Stands for "Pulse-Code Modulation."
Pulse-code modulation is a process that converts analog audio into digital audio. It samples the amplitude of an analog audio signal at regular intervals, then rounds each sample to the nearest pre-set digital amplitude level. It is the standard method for converting analog audio into digital audio for CDs, computers, and digital voice communication.
There are two variables involved when PCM sampling an audio signal. The first is the sample rate, measured in kilohertz (kHz), which is the number of times per second the signal is analyzed. The second is the bit depth, which sets how many possible digital values can represent that sample. When a sample is analyzed, a process called quantization converts the amplitude to the nearest digital value. A higher bit depth provides a wider range of digital values, and the closer the quantized value can get to the actual value. For example, audio on a CD is sampled at 44.1 kHz and has a bit depth of 16 bits per sample. A bit depth of 16 bits provides 65,536 possible amplitude values.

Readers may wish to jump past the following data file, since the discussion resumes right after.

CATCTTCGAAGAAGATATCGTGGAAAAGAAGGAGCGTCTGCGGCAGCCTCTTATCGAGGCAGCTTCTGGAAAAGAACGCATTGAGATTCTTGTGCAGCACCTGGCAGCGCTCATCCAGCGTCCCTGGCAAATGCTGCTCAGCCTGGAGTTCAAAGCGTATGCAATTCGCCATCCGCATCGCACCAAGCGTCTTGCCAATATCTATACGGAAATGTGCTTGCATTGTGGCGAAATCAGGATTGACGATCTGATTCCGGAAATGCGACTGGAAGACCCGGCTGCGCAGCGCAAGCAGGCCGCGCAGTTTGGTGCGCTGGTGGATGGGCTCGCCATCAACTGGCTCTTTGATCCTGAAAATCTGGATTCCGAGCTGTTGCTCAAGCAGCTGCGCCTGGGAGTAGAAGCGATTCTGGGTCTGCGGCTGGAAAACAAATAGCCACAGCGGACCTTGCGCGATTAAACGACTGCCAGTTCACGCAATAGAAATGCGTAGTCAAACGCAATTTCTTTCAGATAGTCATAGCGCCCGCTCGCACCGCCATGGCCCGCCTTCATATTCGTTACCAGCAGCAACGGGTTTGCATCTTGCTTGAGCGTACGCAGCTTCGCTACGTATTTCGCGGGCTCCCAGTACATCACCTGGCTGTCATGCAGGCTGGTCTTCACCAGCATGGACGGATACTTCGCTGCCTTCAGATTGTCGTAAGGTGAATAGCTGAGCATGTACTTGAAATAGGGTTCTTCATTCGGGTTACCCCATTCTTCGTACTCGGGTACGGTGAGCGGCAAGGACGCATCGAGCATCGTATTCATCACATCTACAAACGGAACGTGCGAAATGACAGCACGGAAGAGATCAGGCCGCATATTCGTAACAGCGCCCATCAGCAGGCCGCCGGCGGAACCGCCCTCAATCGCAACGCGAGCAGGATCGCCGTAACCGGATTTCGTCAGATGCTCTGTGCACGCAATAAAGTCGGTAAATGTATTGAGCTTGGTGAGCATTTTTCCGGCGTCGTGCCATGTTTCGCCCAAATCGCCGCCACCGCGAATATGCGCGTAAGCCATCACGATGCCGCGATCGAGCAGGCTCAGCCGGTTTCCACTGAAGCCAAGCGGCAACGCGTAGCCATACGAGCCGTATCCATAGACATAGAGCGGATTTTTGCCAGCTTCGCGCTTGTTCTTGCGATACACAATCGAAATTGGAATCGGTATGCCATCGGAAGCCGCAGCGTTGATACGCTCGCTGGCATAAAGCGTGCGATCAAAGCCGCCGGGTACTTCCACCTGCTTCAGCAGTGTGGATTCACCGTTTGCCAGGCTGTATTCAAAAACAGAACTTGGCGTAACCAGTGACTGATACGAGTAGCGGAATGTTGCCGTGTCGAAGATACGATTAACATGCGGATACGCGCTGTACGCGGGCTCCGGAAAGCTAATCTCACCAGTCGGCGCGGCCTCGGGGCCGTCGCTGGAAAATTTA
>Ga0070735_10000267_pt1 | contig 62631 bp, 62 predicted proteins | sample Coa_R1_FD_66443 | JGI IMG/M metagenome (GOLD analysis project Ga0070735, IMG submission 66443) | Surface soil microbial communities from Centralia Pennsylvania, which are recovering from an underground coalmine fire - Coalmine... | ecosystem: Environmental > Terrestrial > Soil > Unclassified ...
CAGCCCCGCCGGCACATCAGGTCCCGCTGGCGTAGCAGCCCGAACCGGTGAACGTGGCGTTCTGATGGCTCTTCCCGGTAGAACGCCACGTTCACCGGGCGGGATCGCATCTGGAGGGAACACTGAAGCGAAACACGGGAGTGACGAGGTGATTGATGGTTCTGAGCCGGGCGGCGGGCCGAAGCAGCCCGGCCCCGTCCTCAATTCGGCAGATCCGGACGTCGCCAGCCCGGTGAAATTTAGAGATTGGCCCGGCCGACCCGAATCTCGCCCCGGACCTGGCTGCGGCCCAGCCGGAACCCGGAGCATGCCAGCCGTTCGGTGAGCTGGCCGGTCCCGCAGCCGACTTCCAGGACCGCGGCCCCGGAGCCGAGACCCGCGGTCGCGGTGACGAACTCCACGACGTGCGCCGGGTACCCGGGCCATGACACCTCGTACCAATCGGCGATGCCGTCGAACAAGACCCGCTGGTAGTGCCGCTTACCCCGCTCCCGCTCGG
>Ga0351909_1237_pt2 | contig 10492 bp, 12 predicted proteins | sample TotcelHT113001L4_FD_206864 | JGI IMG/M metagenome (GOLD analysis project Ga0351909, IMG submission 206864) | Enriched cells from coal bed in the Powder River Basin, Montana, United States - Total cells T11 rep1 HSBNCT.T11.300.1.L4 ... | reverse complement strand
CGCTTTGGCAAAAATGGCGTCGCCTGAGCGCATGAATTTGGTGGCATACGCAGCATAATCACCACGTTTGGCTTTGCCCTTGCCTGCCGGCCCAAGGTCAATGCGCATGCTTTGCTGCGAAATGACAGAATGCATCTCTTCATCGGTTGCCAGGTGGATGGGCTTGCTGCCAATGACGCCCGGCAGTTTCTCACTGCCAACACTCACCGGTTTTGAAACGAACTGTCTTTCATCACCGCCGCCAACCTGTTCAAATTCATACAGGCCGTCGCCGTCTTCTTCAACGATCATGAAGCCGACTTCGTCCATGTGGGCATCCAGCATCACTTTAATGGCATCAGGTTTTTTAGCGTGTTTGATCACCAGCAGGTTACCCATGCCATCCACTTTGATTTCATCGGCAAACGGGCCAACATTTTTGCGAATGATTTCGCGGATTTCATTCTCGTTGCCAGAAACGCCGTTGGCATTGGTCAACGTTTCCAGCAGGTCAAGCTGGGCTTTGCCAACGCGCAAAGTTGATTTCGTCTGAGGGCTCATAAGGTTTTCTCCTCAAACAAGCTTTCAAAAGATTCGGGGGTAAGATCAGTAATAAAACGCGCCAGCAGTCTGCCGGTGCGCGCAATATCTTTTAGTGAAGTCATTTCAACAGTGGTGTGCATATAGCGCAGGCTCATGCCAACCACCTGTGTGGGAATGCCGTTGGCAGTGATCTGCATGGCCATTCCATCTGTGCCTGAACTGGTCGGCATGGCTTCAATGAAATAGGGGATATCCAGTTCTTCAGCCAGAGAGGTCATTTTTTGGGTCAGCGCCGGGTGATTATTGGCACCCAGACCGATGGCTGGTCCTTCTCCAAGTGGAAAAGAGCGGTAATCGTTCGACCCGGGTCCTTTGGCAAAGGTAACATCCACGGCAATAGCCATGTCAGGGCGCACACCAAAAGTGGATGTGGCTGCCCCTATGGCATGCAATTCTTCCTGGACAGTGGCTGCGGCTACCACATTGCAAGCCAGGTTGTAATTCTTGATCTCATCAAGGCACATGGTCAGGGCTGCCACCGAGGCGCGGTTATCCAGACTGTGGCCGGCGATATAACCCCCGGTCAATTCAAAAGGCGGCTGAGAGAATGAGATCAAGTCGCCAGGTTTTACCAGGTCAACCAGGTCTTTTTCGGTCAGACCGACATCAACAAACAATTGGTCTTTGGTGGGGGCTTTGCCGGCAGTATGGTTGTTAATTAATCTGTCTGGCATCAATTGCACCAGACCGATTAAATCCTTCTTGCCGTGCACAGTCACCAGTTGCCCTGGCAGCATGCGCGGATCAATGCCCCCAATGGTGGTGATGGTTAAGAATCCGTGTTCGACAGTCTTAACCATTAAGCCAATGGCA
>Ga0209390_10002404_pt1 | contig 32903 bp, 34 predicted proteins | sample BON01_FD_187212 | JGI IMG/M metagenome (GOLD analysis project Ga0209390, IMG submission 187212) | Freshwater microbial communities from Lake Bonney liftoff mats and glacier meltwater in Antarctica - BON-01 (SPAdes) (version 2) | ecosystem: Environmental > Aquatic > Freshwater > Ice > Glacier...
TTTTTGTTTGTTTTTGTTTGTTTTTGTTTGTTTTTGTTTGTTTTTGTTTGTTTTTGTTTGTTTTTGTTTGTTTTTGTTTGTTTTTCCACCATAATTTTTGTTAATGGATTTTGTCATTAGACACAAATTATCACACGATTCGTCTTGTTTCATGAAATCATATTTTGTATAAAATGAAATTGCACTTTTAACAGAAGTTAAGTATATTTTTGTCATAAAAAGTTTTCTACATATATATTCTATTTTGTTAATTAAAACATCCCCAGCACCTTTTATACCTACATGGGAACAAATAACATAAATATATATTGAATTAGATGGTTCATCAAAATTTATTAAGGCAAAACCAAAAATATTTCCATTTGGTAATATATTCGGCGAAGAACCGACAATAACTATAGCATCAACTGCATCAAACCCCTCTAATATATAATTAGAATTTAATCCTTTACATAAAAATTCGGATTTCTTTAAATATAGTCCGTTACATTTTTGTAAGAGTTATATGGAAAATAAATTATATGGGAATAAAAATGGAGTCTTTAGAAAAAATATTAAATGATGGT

PCM was first widely used to digitize voice telephone communications to make it easier to transmit over long distances without any signal loss. The Digital Signal 0 (DS0) specification, originally set back in the 1960s and still used today, digitizes a phone call at 8 kHz at 8 bits per sample for a bitrate of 64 kbps.